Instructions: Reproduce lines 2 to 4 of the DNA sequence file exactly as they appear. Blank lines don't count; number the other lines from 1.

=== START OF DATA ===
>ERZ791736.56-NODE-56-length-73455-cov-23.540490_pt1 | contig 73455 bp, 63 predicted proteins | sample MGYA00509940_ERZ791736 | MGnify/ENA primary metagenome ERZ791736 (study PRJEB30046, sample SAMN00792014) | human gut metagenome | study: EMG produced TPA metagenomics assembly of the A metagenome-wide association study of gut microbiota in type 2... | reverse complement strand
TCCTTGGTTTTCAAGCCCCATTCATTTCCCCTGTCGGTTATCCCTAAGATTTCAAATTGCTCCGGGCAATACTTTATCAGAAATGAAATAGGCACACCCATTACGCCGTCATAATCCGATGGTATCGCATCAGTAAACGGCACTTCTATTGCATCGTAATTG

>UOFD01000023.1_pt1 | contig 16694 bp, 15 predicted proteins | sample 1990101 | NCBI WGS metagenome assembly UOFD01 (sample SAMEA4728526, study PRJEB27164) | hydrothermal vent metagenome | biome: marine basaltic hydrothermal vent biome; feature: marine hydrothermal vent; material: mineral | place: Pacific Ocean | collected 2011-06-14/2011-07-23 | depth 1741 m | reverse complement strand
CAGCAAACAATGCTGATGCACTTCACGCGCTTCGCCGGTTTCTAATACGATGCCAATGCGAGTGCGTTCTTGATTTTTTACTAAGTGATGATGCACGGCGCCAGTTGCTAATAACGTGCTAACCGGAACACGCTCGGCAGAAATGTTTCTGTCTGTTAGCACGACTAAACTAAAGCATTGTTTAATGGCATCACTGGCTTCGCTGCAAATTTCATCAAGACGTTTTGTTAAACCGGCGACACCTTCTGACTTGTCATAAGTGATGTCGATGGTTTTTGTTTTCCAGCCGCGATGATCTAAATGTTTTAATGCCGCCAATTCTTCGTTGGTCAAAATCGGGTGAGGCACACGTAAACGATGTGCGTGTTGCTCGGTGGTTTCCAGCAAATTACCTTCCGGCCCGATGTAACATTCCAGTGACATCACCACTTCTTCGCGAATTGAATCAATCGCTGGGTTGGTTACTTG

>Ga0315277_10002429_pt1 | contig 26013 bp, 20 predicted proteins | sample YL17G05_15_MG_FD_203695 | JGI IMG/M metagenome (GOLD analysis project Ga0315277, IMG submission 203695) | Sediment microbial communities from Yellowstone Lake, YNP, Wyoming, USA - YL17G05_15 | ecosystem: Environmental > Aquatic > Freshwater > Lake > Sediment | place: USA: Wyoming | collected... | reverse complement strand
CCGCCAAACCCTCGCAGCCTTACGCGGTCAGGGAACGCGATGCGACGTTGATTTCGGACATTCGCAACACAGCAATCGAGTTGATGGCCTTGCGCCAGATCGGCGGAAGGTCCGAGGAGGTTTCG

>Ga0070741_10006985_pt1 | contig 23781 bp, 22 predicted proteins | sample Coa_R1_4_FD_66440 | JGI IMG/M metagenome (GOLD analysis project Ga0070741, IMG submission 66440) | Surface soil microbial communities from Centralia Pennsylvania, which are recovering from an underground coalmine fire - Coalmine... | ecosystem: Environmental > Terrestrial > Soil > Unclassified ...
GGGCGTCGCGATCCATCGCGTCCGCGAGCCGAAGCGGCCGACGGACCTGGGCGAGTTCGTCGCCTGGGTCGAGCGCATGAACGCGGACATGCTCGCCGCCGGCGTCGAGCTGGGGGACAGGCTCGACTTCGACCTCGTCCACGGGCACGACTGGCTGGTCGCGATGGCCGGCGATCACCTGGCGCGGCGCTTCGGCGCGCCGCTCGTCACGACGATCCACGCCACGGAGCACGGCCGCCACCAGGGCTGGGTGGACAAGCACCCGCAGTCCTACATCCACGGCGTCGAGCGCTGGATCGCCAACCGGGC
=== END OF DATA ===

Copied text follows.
TCCTTGGTTTTCAAGCCCCATTCATTTCCCCTGTCGGTTATCCCTAAGATTTCAAATTGCTCCGGGCAATACTTTATCAGAAATGAAATAGGCACACCCATTACGCCGTCATAATCCGATGGTATCGCATCAGTAAACGGCACTTCTATTGCATCGTAATTG

>UOFD01000023.1_pt1 | contig 16694 bp, 15 predicted proteins | sample 1990101 | NCBI WGS metagenome assembly UOFD01 (sample SAMEA4728526, study PRJEB27164) | hydrothermal vent metagenome | biome: marine basaltic hydrothermal vent biome; feature: marine hydrothermal vent; material: mineral | place: Pacific Ocean | collected 2011-06-14/2011-07-23 | depth 1741 m | reverse complement strand
CAGCAAACAATGCTGATGCACTTCACGCGCTTCGCCGGTTTCTAATACGATGCCAATGCGAGTGCGTTCTTGATTTTTTACTAAGTGATGATGCACGGCGCCAGTTGCTAATAACGTGCTAACCGGAACACGCTCGGCAGAAATGTTTCTGTCTGTTAGCACGACTAAACTAAAGCATTGTTTAATGGCATCACTGGCTTCGCTGCAAATTTCATCAAGACGTTTTGTTAAACCGGCGACACCTTCTGACTTGTCATAAGTGATGTCGATGGTTTTTGTTTTCCAGCCGCGATGATCTAAATGTTTTAATGCCGCCAATTCTTCGTTGGTCAAAATCGGGTGAGGCACACGTAAACGATGTGCGTGTTGCTCGGTGGTTTCCAGCAAATTACCTTCCGGCCCGATGTAACATTCCAGTGACATCACCACTTCTTCGCGAATTGAATCAATCGCTGGGTTGGTTACTTG